Could the right colour help your brand to project Charisma ?

Ever wondered if there is a colour associated with success in business?

Could use of colour really influence the fortunes of companies, and might it be true that companies of similar size, industry sector or even geography tend to use the same colours in their corporate identity and branding? The answer is yes, yes, and yes.

Putting these answers together, might we conclude that certain colours contribute a more charismatic  air to the products and the  logos that they grace? By using the word Charisma  I mean that  people tend to lower the barriers of disbelief when they see logos of a certain colour, and that people have a greater tendency to take on trust what they get from a company with a logo of a certain colour.

Let’s put it to the test…

The evidence comes in a beautiful and elegant piece of graphic design work I stumbled across at the 2012 degree show of students from the Central St Martins School of Art in London.  I was blown away by a beatifully-produced display from  Kwang-Hyun (Sean) Ahn from Korea.  The work of his one-man band called Akha is visible  on http:cargocollective.com/ahka1203.

This work builds on some old ideas. The artist Wassily Kandinsky, during his time as a teacher at the Bauhaus art school, experimented with associations between pure colours and shapes back in the late 1920s. Since then, creating systems has become a bit of a graphic designers’ holy grail.

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The idea is startlingly simple: take the InterBrand top 100 list of the world’s most valuable companies. Then take a PanTone colour chart and map each logo against the businesses. Above is a list of the top 20 brands and their choice of colour. It also shows how colours vary little across the geographic regions where the world’s largest businesses cluster.  Says Sean: “the  aim of my project was not to look for the power of brands. I was just looking at the most-used colours.” He points out that  colours have different significance in different cultures. Also, fashions change. Once upon a time the apparel industry avoided green, due to some long-forgotten episode in France. Now “green is good.”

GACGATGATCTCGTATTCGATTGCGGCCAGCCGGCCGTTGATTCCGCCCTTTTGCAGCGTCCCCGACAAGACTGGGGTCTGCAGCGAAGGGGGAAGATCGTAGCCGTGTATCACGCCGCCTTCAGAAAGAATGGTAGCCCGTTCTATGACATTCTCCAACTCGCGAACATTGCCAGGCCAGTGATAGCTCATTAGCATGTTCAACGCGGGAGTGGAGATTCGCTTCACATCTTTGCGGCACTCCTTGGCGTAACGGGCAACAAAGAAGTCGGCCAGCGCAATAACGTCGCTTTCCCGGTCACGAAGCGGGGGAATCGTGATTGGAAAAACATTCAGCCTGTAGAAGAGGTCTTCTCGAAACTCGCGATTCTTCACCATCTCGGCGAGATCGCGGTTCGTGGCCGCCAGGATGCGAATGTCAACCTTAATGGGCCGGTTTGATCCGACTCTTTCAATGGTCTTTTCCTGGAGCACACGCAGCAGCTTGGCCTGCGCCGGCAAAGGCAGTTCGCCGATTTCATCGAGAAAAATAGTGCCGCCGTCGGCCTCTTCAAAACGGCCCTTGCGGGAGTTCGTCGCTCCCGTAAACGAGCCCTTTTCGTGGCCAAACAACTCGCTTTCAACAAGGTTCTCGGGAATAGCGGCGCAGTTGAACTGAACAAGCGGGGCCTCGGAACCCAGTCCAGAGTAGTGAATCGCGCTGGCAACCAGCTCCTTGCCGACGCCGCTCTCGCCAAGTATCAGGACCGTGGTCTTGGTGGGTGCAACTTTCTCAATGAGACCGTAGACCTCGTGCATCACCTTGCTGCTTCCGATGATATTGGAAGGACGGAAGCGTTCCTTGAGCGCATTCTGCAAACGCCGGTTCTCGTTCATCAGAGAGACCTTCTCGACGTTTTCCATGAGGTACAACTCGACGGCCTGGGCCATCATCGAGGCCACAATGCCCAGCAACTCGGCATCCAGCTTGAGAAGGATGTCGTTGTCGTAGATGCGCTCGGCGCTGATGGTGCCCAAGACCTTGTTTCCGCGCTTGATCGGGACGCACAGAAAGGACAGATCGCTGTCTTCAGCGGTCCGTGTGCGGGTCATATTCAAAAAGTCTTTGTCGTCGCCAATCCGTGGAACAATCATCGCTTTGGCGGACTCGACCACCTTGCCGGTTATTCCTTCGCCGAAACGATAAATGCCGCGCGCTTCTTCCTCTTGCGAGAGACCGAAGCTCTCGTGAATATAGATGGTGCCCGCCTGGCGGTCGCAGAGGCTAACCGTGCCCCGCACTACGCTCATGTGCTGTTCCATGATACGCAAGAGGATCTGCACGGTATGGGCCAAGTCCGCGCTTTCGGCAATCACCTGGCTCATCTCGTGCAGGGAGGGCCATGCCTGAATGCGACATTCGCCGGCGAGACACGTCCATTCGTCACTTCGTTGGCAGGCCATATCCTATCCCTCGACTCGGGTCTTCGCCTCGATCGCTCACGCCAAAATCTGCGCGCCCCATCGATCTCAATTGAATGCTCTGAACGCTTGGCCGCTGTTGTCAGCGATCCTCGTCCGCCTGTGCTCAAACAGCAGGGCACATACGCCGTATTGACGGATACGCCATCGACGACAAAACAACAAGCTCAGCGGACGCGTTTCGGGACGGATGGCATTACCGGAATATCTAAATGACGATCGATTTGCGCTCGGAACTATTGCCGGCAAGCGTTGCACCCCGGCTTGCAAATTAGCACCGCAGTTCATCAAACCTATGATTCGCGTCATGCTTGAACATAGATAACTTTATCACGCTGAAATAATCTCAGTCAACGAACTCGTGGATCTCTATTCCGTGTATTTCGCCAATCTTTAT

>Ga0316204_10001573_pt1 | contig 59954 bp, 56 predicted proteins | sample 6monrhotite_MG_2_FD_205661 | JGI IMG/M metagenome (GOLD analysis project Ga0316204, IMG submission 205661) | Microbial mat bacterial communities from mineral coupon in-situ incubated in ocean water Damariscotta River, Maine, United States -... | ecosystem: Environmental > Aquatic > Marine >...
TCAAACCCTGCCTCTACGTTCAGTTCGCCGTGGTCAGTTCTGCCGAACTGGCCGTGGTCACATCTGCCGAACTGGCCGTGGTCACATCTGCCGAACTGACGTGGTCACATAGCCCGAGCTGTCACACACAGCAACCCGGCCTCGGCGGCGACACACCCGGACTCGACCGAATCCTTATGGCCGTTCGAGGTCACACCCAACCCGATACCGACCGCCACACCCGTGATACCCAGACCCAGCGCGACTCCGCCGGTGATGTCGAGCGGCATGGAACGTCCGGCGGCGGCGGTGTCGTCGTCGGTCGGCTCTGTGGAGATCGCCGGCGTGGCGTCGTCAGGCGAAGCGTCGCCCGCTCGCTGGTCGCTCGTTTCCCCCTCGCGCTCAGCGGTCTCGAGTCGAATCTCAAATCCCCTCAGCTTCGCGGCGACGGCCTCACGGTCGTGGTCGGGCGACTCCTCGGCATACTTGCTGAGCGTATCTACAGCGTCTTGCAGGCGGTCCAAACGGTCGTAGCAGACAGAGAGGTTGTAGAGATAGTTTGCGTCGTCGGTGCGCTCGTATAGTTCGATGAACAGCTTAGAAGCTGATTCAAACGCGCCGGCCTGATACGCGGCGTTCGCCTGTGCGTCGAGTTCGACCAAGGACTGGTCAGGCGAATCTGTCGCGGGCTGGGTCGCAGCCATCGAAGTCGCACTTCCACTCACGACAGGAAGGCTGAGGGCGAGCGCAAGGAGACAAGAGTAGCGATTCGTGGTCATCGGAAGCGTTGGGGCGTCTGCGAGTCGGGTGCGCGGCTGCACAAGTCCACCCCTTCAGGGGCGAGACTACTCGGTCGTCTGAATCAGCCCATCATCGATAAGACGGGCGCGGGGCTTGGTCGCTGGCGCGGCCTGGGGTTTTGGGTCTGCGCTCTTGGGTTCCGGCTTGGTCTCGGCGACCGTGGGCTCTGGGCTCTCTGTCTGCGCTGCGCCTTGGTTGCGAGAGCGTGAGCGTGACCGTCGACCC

You’ll already notice that blue, red and black predominate in the colour palette of success (as defined by InterBrand). But by how much? The analysis shows that blue gets a full 30% of all top logos. Closely followed by red and then black.

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OK. So we know that’s a generic choice of colour favourites. But how do, say financial service companies choose their colours? You guessed, it: they’re just as conservative as you would expect. More than half of all financial services companies use blue in their logos!

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As we might expect, other industries are a bit less colour-conservative than  finance.  How about  the world of fashion, for instance? You’ve guessed it: the world of fashion, sport and luxury goods goes for  much more red — in fact the same amount  of red as blue (while in finance, blue outranked red  almost two-to-one). But the real winner is black. Black is  cool, whether you are Burberry, Louis Vuitton, Armani or Burberry.

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Then what about the word of tech? We all know Apple has made a hit out of  its unbearably pure whiteness. But what about others? The categories get a bit catch-all here,  because  it’s hard to put Shell,  Apple and EBay in the same category for just about anything. But the basic rule of thumb still holds — red, blue and black  take the winner’s podium once again. The only significant outlier here is Yahoo, which has broken loose with a purple logo.  This, Sean says is courageous: if Yahoo had wanted to  play safe it should have chosen blue.